It’s a daily challenge that we wrestle with in almost every aspect of our lives: We often have much higher expectations than what is achievable. By setting our expectations so high, we’re setting ourselves up for inevitable disappointments and “failure.” What if we established realistic expectations right from the beginning?

Expectations versus reality. It’s a daily challenge that we wrestle with in almost every aspect of our lives: We often have much higher expectations than what is achievable, and by setting those expectations so high, we’re setting ourselves up for inevitable disappointments and “failure.”

In the practice of real estate agents, it happens — a lot. The definition of insanity is doing the same thing time and time again and expecting a different result.

So, by that definition, most Realtors are actually quite insane. As they say, recognition is the first step to recovery. So ask yourself: Are you an insane Realtor?

What if we established realistic expectations right from the beginning? Let me help you to at least try.

1. Establish boundaries

Stop letting your boundaries be fluid, or you will lose your shit eventually!

OK, this is the biggest, most important and critical expectation you can set: What are your boundaries?

Is it OK for a client to call you at 1 a.m.? Should you be expected to respond to texts and emails 24/7? Are you supposed to be taking care of your sellers’ cat while they go on vacation?

Seriously, what the heck are you doing?

Your time has tremendous value. So does your spouse. So do your kids. So, why would you let a client violate those boundaries and infringe upon your time for yourself, for your family, for your business — and for your sanity?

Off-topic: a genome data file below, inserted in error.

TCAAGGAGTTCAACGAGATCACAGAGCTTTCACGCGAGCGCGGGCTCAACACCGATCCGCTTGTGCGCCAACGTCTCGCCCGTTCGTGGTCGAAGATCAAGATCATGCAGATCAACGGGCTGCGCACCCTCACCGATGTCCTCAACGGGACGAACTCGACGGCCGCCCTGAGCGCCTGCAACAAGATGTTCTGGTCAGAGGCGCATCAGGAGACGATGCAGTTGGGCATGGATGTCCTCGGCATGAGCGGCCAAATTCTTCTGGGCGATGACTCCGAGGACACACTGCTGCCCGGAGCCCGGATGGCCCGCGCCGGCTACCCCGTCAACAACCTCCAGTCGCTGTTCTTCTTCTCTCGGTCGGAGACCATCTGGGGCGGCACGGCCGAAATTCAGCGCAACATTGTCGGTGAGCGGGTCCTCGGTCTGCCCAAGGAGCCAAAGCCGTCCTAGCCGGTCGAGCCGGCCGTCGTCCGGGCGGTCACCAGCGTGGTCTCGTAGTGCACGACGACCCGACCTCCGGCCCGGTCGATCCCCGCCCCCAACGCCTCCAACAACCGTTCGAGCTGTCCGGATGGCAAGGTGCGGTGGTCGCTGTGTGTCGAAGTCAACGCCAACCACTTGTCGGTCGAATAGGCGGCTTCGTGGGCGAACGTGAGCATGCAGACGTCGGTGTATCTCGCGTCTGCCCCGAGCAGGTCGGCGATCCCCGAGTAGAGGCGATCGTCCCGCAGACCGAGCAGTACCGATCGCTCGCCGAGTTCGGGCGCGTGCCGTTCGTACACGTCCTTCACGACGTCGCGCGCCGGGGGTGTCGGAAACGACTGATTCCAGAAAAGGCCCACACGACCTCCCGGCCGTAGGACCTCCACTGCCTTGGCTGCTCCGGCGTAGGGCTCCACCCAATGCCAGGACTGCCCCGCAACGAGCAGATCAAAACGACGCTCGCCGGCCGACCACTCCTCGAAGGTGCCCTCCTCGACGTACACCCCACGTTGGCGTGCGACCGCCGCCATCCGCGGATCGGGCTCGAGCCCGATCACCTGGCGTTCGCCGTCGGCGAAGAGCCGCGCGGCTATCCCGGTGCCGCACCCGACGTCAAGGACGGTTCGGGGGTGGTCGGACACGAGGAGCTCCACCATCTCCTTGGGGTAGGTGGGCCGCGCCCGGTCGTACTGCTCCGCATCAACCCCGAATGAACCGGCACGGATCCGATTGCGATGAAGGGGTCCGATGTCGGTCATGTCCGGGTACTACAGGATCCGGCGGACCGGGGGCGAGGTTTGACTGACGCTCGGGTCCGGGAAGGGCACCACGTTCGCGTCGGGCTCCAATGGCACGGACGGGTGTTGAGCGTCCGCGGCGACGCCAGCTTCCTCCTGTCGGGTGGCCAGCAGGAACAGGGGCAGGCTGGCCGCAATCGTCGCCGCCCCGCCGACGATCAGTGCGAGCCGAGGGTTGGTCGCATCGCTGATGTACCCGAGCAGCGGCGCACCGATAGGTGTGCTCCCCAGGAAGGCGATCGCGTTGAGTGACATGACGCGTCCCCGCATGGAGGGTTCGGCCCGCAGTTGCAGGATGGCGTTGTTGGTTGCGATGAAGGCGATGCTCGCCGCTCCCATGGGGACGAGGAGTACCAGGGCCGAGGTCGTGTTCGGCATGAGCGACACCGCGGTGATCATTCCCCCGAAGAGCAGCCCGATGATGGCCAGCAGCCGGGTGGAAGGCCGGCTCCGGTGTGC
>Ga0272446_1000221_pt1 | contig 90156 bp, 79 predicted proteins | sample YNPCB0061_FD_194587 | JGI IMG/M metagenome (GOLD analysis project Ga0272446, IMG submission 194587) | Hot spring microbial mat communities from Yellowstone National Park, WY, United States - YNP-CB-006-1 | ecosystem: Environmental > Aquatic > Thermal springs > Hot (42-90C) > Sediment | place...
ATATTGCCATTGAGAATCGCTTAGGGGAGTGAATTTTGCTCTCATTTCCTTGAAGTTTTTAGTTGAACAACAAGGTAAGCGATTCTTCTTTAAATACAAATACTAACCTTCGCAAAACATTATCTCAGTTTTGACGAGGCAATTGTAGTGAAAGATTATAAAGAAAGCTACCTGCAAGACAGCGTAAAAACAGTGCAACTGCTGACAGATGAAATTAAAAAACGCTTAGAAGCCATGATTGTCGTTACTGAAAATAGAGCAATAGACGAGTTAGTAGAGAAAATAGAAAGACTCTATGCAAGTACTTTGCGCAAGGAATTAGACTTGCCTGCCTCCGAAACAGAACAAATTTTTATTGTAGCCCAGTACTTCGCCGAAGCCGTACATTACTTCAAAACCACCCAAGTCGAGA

I guarantee that if you don’t set boundaries, you will burn out or get divorced or miss your kid’s birthday. Something bad will happen if you don’t establish boundaries in your professional life with clients upfront.

Boundaries are good – they set the expectation of service and availability.

Practice this line now: “No, I will not watch your cat while you are on vacation, but here is the number for a local pet-sitting service.”

See how easy that is? You don’t always have to say yes. People will respect you more when you set boundaries and stick with them.

Don’t want to work on Sundays because of religious reasons? Good for you. That’s your choice — stick with it. Establish this boundary with your clients. They are choosing to work with you, and they will honor that boundary.

Don’t want to take phone calls or respond to texts and emails after 8 p.m.? Perfect, that is your choice and your boundary – stick with it.

And don’t let your boundaries “creep.” If you set the time, don’t make exceptions “just this once.”

You realize nothing is really going to change at that time. If you respond the next morning during business hours, you actually can effect change and help with whatever the situation is.

Responding just to respond just creates more work and makes your boundaries fluid, which resets and reframes expectations, setting yourself up for failure or discomfort.

So stop!

2. Stop setting unreasonable pricing

Stop it — just stop it!

The dirty little secret in the industry is setting unreasonable expectations for achieving maximum pricing, or, in other terms, “buying the listing.”